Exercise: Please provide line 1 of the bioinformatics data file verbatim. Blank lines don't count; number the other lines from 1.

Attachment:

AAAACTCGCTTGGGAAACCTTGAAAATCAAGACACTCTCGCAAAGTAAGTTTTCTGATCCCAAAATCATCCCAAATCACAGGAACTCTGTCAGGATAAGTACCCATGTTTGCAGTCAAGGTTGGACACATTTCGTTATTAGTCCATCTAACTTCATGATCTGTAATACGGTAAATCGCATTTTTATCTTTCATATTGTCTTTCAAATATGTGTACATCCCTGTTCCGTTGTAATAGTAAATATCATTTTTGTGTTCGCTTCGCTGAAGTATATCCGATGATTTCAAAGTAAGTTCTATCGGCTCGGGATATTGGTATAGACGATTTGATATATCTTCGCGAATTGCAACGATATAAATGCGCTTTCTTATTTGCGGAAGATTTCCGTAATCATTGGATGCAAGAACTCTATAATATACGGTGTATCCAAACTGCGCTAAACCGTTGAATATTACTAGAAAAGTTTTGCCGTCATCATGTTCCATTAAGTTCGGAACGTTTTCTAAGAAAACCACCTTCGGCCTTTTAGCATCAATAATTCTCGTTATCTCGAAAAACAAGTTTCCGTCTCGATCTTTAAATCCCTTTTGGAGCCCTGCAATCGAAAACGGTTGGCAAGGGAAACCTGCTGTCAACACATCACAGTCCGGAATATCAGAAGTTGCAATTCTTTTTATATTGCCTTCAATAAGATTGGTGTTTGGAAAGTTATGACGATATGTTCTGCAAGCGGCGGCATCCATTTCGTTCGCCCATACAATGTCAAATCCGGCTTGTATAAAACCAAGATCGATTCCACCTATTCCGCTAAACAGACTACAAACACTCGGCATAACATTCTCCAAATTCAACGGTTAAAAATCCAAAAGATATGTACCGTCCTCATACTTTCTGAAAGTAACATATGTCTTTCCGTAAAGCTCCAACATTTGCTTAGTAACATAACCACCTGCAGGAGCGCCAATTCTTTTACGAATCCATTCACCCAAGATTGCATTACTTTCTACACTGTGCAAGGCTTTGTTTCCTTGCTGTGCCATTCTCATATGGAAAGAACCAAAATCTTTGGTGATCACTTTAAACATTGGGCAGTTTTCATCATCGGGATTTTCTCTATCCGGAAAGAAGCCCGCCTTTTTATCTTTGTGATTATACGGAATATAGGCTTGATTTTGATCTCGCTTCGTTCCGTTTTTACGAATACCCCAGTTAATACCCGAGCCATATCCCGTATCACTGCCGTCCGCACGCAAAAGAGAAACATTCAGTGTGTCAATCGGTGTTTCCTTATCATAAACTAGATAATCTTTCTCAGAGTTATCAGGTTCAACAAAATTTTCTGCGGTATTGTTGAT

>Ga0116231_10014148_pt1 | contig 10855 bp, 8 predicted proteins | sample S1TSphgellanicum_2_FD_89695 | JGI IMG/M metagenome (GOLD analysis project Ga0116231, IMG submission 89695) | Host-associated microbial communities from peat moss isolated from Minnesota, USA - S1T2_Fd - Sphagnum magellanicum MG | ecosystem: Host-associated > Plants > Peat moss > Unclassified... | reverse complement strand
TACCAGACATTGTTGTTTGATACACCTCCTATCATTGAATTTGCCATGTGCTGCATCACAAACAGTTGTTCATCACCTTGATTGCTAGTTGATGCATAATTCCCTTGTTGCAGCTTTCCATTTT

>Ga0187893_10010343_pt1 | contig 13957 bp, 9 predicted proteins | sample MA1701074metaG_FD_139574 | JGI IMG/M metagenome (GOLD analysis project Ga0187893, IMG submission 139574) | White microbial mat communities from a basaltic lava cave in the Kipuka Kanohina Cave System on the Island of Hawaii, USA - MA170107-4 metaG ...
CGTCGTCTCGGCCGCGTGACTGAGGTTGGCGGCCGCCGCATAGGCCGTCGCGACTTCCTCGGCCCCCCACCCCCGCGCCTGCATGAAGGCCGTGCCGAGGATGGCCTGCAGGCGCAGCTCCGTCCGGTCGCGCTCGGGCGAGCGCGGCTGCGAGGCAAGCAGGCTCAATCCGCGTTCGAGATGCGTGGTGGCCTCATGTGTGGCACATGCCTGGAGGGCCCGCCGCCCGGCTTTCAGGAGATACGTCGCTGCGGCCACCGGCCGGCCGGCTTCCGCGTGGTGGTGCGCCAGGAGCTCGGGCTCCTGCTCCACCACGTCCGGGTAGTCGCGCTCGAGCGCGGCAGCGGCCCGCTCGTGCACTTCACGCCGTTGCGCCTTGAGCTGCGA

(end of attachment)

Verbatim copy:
AAAACTCGCTTGGGAAACCTTGAAAATCAAGACACTCTCGCAAAGTAAGTTTTCTGATCCCAAAATCATCCCAAATCACAGGAACTCTGTCAGGATAAGTACCCATGTTTGCAGTCAAGGTTGGACACATTTCGTTATTAGTCCATCTAACTTCATGATCTGTAATACGGTAAATCGCATTTTTATCTTTCATATTGTCTTTCAAATATGTGTACATCCCTGTTCCGTTGTAATAGTAAATATCATTTTTGTGTTCGCTTCGCTGAAGTATATCCGATGATTTCAAAGTAAGTTCTATCGGCTCGGGATATTGGTATAGACGATTTGATATATCTTCGCGAATTGCAACGATATAAATGCGCTTTCTTATTTGCGGAAGATTTCCGTAATCATTGGATGCAAGAACTCTATAATATACGGTGTATCCAAACTGCGCTAAACCGTTGAATATTACTAGAAAAGTTTTGCCGTCATCATGTTCCATTAAGTTCGGAACGTTTTCTAAGAAAACCACCTTCGGCCTTTTAGCATCAATAATTCTCGTTATCTCGAAAAACAAGTTTCCGTCTCGATCTTTAAATCCCTTTTGGAGCCCTGCAATCGAAAACGGTTGGCAAGGGAAACCTGCTGTCAACACATCACAGTCCGGAATATCAGAAGTTGCAATTCTTTTTATATTGCCTTCAATAAGATTGGTGTTTGGAAAGTTATGACGATATGTTCTGCAAGCGGCGGCATCCATTTCGTTCGCCCATACAATGTCAAATCCGGCTTGTATAAAACCAAGATCGATTCCACCTATTCCGCTAAACAGACTACAAACACTCGGCATAACATTCTCCAAATTCAACGGTTAAAAATCCAAAAGATATGTACCGTCCTCATACTTTCTGAAAGTAACATATGTCTTTCCGTAAAGCTCCAACATTTGCTTAGTAACATAACCACCTGCAGGAGCGCCAATTCTTTTACGAATCCATTCACCCAAGATTGCATTACTTTCTACACTGTGCAAGGCTTTGTTTCCTTGCTGTGCCATTCTCATATGGAAAGAACCAAAATCTTTGGTGATCACTTTAAACATTGGGCAGTTTTCATCATCGGGATTTTCTCTATCCGGAAAGAAGCCCGCCTTTTTATCTTTGTGATTATACGGAATATAGGCTTGATTTTGATCTCGCTTCGTTCCGTTTTTACGAATACCCCAGTTAATACCCGAGCCATATCCCGTATCACTGCCGTCCGCACGCAAAAGAGAAACATTCAGTGTGTCAATCGGTGTTTCCTTATCATAAACTAGATAATCTTTCTCAGAGTTATCAGGTTCAACAAAATTTTCTGCGGTATTGTTGAT